Pape & Cheikh

Released 20 October 2002

  1. Mariama
  2. Yaay
  3. Kekiliko
  4. Kamalemba
  5. Pelipeng
  6. Jello
  7. Yatal Gueew
  8. Soni
  9. Ma Ansou
  10. Kekindo
  11. Lonkotina
  12. Fanick

Liner notes

Everyone knows the majesty of Africa’s traditional folk music. But few in the West would have connected Africa with ‘folk’ in the guitar-toting, protest-singing sense not until two dudes with guitars slipped on stage between sets at last year’s Dakar night at the London Barbican Centre’s Urban Beats Festival. Few recognised Pape and Cheikh, whose powerful melodic songwriting had already set their native Senegal alight. But they immediately began strumming up a storm, their poignant airs and driving acoustic energy sending a wave of excitement through the packed house.

Steeped in the traditions of their Serer region of central Senegal, but citing Bob Dylan, Cat Stevens and Joan Armatrading among their prime influences, Pape and Cheikh brilliantly encompass both concepts of folk music. And they’re the latest in a line of Senegalese singing sensations that includes Youssou N’Dour, Baaba Maal and Cheikh Lo. Back home in Senegal they’ve already had a political impact beyond what the likes of Dylan and Baez could ever imagine, and their first international release, Mariama, is destined to be one of the albums of the year.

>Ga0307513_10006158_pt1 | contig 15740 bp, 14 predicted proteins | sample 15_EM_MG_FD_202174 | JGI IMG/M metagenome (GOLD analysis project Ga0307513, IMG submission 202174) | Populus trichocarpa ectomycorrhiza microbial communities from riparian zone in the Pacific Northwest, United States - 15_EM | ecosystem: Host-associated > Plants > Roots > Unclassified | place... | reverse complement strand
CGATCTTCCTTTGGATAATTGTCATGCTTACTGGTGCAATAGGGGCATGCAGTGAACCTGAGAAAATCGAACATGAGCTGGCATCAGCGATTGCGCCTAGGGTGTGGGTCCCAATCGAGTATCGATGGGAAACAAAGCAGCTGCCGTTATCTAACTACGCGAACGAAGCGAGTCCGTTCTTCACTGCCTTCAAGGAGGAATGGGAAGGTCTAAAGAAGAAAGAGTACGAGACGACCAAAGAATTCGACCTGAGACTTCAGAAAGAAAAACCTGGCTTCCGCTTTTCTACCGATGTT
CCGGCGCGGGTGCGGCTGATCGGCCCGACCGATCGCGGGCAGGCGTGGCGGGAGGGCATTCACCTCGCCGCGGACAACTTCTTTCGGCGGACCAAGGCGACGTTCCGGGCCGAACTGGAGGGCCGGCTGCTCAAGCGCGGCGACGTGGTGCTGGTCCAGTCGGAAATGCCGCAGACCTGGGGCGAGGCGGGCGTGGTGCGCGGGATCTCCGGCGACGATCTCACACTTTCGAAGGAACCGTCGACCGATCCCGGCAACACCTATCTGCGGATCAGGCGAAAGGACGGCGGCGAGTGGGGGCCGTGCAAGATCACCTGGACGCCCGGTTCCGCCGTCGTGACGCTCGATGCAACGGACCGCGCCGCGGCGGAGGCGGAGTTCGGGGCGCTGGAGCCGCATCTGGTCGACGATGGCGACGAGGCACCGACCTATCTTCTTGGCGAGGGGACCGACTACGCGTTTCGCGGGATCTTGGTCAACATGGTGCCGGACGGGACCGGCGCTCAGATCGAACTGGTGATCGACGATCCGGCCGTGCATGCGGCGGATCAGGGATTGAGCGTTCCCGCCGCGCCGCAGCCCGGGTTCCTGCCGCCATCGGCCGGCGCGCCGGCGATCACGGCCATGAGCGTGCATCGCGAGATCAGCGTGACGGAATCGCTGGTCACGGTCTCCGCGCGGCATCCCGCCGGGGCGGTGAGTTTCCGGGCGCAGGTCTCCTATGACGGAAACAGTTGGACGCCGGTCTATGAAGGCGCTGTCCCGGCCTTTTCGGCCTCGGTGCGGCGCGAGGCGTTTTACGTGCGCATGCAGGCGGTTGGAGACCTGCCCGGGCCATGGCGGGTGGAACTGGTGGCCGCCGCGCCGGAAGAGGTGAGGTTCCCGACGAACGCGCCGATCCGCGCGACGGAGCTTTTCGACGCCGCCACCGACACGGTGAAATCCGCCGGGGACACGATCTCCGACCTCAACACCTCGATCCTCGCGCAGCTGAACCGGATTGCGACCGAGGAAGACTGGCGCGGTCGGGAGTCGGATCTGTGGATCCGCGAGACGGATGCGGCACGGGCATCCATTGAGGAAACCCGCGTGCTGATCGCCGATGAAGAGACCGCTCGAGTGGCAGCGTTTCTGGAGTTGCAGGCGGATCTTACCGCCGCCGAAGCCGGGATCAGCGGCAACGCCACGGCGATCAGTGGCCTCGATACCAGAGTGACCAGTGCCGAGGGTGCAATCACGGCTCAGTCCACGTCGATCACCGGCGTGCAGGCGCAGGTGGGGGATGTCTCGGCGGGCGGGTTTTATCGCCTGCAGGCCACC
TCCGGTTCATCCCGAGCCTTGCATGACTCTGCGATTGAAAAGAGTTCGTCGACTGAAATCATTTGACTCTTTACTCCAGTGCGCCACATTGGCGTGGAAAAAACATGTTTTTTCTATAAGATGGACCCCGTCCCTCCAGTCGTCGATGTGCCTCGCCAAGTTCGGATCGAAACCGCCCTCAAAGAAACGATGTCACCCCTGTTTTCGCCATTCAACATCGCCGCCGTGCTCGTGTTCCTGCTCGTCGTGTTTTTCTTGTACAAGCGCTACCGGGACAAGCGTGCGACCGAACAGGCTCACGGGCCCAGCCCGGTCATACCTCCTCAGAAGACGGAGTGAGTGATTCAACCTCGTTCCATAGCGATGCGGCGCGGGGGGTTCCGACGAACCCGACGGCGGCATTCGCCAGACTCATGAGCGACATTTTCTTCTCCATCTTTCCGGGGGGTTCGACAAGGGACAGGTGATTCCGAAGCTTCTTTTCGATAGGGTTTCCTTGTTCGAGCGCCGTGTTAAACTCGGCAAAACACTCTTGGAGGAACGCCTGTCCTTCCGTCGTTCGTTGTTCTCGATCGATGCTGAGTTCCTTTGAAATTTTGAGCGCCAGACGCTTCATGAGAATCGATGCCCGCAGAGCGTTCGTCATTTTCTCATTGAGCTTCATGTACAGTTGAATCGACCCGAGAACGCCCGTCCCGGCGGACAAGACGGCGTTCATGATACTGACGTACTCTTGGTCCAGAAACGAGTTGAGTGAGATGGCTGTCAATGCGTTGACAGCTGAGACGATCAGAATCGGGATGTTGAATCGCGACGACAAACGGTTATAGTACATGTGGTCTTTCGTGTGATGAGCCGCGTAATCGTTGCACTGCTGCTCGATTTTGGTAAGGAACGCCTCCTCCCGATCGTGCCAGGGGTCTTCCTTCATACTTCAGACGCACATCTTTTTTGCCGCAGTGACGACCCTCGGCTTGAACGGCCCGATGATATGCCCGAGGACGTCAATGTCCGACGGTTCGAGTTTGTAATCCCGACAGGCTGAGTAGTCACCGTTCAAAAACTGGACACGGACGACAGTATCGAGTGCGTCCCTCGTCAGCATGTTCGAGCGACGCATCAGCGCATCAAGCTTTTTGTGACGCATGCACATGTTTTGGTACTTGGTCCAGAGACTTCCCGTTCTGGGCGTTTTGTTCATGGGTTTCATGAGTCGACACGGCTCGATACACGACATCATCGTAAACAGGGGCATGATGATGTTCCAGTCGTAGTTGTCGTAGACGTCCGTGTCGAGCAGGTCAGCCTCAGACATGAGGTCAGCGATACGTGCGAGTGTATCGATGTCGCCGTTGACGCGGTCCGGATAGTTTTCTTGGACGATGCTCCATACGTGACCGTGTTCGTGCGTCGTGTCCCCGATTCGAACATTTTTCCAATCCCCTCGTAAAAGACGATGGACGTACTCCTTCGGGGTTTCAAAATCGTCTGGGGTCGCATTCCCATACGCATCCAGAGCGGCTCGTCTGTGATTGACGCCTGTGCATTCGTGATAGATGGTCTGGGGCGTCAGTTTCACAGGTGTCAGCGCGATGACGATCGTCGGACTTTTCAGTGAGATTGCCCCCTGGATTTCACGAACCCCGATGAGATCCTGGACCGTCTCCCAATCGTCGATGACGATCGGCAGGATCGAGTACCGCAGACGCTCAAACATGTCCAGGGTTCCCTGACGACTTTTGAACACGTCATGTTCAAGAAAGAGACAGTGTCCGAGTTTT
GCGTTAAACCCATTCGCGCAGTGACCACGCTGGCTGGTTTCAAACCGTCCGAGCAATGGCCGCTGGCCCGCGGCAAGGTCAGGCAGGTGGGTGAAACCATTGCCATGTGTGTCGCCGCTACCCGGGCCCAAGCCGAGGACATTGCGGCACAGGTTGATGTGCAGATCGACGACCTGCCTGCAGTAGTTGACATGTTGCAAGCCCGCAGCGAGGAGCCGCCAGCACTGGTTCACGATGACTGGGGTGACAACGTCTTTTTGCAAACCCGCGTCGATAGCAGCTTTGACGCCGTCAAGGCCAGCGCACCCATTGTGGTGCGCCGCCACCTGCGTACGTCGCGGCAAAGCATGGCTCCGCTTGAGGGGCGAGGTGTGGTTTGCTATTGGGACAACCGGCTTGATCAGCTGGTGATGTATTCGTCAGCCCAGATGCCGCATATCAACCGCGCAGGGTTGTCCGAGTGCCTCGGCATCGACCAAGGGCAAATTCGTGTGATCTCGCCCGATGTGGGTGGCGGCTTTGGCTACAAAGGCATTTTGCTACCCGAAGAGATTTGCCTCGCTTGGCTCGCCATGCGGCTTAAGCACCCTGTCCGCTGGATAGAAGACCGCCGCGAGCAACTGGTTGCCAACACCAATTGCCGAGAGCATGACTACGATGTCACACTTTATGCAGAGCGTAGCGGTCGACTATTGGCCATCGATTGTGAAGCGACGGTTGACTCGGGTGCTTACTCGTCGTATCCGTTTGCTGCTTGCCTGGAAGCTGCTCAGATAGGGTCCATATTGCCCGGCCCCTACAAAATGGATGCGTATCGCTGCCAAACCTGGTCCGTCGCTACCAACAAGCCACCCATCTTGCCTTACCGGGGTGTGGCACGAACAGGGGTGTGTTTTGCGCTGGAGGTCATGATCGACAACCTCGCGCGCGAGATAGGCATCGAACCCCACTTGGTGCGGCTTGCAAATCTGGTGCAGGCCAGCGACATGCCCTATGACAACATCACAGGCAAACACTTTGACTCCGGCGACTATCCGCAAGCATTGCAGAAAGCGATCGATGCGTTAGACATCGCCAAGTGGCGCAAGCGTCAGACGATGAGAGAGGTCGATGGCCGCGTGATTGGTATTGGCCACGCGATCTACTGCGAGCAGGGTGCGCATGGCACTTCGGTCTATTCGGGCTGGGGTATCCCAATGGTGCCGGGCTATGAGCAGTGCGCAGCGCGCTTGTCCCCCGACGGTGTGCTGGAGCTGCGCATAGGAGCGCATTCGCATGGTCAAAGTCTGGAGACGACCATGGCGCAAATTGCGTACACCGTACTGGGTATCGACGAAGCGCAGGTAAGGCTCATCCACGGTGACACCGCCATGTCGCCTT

Photo credit: York Tillyer

Papa Amadou Fall and Cheikhou Coulibaly, born in 1965 and 1961 respectively, grew up in the central Senegalese town of Kaolack and have been close friends since the age of eight. Pape, lead singer and principle lyricist, is the poet and romantic extrovert; Cheikh is the more introspective, yet practical of the two. While Cheikh stayed on at school, eventually progressing to studies in law, Pape moved to the capital Dakar, becoming apprenticed to a tailor at age thirteen. Later, at the suggestion of a foreign aid organisation, he moved back to the Kaolack region to take part in a batik-printing project, spending seven years in a village in what was once the Serer kingdom of Sine.